The auteur’s touch over this fantastical story stretches through narrative and into the very format of presentation. While “Moonrise Kingdom” was shot on Super16mm film to add a grainier aesthetic, “The Grand Budapest Hotel” uses aspect ratio to capture each period of time in the many-layered story. Most of the film, the dominating portion that takes place in the 1930’s, is presented in the (sadly) outdated 1.375:1 Academy aspect ratio (4:3 square-image). Cinematographer Robert Yeoman uses the extra height that we slice off in today’s ultra-wide-screen formats to compose exciting, fresh shots that work so well with Anderson’s penchant for excessive symmetry. There’s a roughness to the photography that works so well in taking us into a new world. Each dolly move is not completely smooth, and some outdoor landscape sequences use what are clearly stop-motion animated miniatures. These little touches add a bit of weight to the nostalgic themes at the center of the story in which we see the Grand Budapest go from a historic and prized treasure in its glory days to a worn-down holdover from the communist era. As this world jumps forward in time, so does the technology. The most near present-day passages of the film are shot in an especially wide ratio at home with today’s action and thriller films.
As to how “The Grand Budapest Hotel” fits in to Anderson’s filmography, I’ve had the rare opportunity to reflect on the ways the film has connected with me. Critics generally must process their thoughts on a work of art fairly quickly, even same-day, but I’ve had a week to mull over this one and in that time I’ve lost a significant amount of the joy I felt immediately following the screening. The filmmaker that gave us the haunting near-suicide sequence in “The Royal Tenenbaums” set to Elliot Smith’s “Needle in the Hay” (one of my favorite movie moments of all time), today draws “The Grand Budapest Hotel” with more overtly bombastic glee, but less overall emotional resonance. Thinking back to my time in the Grand Budapest, it is the look of the production design and the movement of the camera that will live on more than the characters – the inverse reaction than I’ve had to Anderson’s best such as “Rushmore” and “Moonrise Kingdom.”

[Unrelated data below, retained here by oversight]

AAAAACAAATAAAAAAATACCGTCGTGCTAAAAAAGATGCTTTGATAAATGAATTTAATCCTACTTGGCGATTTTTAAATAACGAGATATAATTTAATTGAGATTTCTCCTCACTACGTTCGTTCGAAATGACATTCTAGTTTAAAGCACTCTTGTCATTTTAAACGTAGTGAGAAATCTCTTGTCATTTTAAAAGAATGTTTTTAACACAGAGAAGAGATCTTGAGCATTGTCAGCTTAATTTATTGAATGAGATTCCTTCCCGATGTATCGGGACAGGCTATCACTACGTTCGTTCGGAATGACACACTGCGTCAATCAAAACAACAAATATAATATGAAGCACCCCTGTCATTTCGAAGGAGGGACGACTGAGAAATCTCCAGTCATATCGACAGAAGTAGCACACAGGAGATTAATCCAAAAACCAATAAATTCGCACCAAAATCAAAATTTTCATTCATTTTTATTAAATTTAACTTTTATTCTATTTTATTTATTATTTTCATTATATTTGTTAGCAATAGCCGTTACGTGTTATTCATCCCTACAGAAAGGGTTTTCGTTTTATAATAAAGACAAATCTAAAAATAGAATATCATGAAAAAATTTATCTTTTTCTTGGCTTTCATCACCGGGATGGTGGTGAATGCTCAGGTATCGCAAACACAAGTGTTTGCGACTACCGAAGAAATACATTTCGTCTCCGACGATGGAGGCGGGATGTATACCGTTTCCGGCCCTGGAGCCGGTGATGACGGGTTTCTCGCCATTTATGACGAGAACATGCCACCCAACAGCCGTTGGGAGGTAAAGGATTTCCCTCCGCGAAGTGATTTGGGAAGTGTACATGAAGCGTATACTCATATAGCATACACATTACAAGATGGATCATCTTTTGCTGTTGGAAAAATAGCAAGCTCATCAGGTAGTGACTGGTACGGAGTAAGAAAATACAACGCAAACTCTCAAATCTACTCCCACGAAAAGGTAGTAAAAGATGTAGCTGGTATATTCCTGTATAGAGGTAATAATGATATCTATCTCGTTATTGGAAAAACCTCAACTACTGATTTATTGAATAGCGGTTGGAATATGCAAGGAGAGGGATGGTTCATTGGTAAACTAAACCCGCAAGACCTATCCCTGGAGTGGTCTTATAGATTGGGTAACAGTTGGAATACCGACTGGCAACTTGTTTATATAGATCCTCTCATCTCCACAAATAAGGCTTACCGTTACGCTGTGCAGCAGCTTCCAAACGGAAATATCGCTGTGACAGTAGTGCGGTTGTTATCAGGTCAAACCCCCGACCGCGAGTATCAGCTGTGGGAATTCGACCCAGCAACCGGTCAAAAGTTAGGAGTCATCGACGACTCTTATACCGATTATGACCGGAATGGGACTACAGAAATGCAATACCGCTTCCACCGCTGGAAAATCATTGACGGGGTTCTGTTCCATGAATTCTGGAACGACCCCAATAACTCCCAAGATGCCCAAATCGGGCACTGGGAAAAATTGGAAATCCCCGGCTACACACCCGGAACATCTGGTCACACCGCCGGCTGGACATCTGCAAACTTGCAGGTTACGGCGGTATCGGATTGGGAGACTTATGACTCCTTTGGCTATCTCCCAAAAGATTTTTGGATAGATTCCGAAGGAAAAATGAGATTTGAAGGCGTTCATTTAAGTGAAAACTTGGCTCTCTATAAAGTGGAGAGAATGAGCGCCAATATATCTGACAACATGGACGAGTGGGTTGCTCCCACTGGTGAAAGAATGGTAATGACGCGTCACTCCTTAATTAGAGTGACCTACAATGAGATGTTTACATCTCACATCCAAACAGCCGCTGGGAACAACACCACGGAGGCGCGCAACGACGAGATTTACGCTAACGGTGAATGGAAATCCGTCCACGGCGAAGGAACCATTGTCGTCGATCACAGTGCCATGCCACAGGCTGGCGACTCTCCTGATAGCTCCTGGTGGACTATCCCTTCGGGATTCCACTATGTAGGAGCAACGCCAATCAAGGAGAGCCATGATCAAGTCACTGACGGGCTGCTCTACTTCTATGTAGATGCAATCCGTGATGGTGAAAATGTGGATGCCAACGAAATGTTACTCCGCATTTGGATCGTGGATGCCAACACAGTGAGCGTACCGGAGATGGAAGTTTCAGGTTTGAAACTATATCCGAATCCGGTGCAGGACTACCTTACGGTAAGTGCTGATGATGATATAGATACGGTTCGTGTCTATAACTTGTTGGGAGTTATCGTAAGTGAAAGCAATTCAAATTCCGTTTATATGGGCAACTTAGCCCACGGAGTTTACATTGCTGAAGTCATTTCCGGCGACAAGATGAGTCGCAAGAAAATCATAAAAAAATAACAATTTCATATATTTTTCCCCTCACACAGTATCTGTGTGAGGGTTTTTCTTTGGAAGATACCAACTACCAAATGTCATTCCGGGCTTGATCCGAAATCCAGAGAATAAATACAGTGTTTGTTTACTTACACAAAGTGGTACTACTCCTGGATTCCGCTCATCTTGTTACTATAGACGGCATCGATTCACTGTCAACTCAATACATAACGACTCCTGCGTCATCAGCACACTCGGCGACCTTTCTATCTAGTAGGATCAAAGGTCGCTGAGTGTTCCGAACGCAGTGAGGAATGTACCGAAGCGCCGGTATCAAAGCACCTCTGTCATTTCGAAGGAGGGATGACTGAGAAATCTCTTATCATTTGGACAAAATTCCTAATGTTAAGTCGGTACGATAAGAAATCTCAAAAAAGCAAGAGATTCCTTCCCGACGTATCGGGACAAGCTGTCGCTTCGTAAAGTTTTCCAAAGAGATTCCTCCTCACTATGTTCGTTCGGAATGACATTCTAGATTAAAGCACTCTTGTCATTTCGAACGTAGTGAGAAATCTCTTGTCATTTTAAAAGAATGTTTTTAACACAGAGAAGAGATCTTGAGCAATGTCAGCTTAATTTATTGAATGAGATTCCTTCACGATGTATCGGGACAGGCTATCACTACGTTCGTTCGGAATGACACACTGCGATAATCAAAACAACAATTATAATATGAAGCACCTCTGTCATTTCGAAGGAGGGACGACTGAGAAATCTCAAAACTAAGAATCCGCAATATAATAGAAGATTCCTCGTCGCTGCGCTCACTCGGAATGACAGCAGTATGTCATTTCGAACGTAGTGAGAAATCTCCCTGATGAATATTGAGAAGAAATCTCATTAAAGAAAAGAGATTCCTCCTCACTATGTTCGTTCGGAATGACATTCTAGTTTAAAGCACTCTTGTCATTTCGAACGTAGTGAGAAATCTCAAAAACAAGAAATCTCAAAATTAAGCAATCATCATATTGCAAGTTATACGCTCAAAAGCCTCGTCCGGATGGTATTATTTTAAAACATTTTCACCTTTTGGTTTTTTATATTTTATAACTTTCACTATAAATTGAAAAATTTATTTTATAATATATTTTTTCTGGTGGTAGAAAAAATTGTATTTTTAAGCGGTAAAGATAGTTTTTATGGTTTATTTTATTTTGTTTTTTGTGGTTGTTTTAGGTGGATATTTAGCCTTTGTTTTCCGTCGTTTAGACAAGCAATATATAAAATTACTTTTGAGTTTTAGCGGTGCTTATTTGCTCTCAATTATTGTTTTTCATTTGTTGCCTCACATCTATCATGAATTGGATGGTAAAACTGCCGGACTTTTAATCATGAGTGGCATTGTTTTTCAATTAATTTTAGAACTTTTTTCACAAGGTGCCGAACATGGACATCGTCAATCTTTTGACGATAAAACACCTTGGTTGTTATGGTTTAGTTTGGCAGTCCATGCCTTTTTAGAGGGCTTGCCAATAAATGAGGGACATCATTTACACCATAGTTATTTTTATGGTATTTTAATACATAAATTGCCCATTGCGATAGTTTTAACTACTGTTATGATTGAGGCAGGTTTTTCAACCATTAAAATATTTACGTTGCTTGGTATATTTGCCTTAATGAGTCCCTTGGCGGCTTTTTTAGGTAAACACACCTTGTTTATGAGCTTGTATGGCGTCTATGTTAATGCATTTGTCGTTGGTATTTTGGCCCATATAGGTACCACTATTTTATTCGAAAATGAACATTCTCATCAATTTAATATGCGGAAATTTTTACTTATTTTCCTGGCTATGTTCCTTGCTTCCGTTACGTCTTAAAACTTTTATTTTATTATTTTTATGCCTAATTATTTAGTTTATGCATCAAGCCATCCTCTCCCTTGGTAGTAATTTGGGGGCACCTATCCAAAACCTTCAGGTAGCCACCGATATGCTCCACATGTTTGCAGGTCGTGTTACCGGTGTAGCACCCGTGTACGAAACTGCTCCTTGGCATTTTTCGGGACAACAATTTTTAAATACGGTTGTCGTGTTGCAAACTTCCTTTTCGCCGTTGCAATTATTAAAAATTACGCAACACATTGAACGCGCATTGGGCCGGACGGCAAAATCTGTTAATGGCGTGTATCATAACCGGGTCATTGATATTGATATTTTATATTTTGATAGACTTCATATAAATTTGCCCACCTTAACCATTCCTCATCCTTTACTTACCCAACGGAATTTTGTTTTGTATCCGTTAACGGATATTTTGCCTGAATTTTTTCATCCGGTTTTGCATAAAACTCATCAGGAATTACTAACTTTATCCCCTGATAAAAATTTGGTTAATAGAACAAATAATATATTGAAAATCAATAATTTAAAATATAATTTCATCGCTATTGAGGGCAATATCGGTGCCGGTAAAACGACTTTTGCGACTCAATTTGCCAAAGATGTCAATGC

The line that marks density for density’s sake is definitely approached here. The grandiose style is full of captivating whimsy, to be sure, but it comes with a sense of overindulgence that was before suppressed by grounded characters and artifacts of the real world. In the Grand Budapest, the real world is some distant realm alluded to rather than connected with. So while it may not be the quintessential Wes Anderson film, “The Grand Budapest Hotel” is, like the hotel at the center of its story, a visually sumptuous creation filled with outlandish and eccentric characters that call back to the wistfulness of lost generations. We need filmmakers that can imagine (and actually capture) stories like this. Fans of the style will have a field day with this lady-killer concierge and his lobby boy that traverse a fictional country with a stolen painting – ducking Nazis and henchmen, contacting obscure, secret societies, breaking out of jail using tiny chisels snuck in inside pastries, and doing whatever it takes to protect the most grand hotel this fictional side of Europe.
US Wide Release: NY/LA on March 7, 2014; everywhere else on March 14, 2014 | UK Wide Release: March 7, 2014
1 hr. 40 min.
Ralph Fiennes, Tony Revolori, Tilda Swinton, F. Murray Abraham, Willem Dafoe, Jeff Goldblum, Jude Law, Saoirse Ronan, Tom Wilkinson, Edward Norton, Adrien Brody